False Self-Employment Move
THE government’s introduction of new tax rules to crackdown on the false self-employment of agency workers is making contractors ‘less competitive’ when bidding for work, it is being claimed.
One in 10 construction firms (9.3%) say increased employment costs as a result of the legislation are making them less competitive when tendering for work, according to a survey of 600 construction firms by law firm Irwin Mitchell. Almost one in five businesses (18.6%) reportedly said the new rules had affected how they price work when tendering for contracts.
The new rules require agency workers to be taxed in the same way as direct employees, with agencies deducting national insurance contributions and income tax through PAYE, unless there is evidence workers will not be supervised, directed or controlled by anyone.
From April 2015, it will also become compulsory for agencies to report individuals who are not taxed as employees to HMRC, or face financial penalties.
Irwin Mitchell employment partner Chris Tutton is reportded to have warned that more contractors could be affected by cost increases as a result of the new tax rules from next year when the reporting requirements come into force.
Mr Tutton said recruitment agencies operate on tight margins and as their costs rise and reporting obligations increase. ‘We believe that the number of firms that say that these rules will impact on how they price work will grow considerably. This in turn will have a knock on impact on the competitiveness of UK construction firms.’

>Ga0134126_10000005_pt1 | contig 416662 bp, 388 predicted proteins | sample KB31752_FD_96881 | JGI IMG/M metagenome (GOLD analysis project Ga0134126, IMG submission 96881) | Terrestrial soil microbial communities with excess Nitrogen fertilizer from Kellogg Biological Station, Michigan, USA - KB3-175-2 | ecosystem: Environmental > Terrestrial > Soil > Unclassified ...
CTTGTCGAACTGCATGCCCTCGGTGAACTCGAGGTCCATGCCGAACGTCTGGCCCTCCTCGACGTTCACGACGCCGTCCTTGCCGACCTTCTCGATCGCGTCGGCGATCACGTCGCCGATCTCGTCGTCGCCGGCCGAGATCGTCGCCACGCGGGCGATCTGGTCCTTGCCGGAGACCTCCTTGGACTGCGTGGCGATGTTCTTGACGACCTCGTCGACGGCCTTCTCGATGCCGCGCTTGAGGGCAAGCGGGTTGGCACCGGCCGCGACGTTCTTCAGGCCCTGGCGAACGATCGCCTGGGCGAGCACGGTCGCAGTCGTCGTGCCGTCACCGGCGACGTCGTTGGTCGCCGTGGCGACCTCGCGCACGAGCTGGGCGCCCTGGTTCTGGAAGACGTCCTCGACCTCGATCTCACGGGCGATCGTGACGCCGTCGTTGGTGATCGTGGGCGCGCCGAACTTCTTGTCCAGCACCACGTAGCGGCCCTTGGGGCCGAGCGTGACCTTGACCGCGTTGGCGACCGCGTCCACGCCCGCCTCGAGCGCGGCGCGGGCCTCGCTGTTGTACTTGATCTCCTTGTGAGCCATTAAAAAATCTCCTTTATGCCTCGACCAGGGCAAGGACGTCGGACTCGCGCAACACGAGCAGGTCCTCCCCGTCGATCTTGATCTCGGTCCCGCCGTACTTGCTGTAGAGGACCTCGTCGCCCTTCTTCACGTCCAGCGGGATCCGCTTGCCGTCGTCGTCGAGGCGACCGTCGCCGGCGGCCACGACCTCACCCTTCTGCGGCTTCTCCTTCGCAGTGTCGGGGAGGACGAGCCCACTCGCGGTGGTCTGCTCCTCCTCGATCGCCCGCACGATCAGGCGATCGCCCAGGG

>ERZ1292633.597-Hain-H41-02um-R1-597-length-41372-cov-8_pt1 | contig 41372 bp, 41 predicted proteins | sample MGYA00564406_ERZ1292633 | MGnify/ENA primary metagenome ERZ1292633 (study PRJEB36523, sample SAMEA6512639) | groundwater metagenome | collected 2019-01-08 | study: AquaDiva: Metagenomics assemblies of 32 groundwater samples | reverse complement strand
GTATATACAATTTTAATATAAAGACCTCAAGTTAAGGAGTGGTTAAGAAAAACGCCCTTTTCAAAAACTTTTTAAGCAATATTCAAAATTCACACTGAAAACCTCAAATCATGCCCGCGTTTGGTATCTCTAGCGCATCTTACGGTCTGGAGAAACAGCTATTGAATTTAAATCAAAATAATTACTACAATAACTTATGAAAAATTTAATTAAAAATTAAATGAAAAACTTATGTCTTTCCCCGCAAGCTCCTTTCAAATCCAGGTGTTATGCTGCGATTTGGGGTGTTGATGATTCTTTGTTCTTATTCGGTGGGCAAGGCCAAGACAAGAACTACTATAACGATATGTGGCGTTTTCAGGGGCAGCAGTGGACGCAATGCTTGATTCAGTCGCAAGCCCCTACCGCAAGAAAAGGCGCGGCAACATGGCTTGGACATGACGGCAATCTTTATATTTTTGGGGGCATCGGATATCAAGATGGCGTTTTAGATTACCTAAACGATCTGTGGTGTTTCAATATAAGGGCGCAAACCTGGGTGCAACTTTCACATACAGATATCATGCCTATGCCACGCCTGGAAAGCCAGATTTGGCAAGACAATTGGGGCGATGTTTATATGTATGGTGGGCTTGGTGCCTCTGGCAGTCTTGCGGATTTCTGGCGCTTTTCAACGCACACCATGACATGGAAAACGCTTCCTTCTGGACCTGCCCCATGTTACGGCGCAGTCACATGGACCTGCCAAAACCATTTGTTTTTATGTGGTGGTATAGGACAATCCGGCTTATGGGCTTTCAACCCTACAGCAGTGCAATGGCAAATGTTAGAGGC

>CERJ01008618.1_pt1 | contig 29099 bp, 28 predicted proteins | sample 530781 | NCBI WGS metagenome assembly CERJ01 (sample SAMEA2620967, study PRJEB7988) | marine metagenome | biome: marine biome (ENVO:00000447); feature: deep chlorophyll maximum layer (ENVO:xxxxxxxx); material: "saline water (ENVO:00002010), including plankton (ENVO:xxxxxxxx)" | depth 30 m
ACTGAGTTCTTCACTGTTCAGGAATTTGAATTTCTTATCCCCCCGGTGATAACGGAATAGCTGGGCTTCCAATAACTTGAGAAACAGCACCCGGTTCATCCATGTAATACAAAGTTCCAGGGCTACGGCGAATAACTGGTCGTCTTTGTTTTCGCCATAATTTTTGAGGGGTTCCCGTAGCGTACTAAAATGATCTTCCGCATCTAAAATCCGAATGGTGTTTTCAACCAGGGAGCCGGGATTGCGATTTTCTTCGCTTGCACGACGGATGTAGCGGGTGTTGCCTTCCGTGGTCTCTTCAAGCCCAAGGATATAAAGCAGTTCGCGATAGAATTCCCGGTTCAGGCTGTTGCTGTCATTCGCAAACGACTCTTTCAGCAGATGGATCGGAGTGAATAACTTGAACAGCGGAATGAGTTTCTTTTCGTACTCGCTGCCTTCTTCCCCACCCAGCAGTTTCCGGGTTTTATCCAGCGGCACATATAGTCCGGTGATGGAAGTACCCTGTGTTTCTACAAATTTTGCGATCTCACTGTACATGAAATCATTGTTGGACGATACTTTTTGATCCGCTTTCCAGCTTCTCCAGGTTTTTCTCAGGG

The new rules ‘could not have come at a worse time for construction firms’, the report says, with labour cost inflation already affecting contractors’ ability to deliver jobs at prices bid when the market was cooler.
Recruitment specialist Hays’ construction director Duncan Bullimore stated that the ‘most conspicuous’ cost increase for construction firms was the payment of national insurance contributions for agency workers.
Mr Bullimore added that the legislation could have had a more serious negative impact on individual workers’ earnings, but that it had been mitigated in many cases by wage inflation across the industry.
UCATT general secretary Steve Murphy said that where contractors were using umbrella companies to employ temporary labour, workers were having to pay both the employer’s and employees’ national insurance contributions.
‘The rate that the job is advertised for is not the rate the worker is paid, in fact highly skilled workers are now only being paid the minimum wage.’
‘Contractors should be valuing their workforce and directly employing them. This will increase productivity while also boosting safety levels and would also lead to an increase in apprenticeship rates,’ he said.
This article has been reproduced from the Contract Flooring Journal. You can find them at www.contractflooringjournal.co.uk.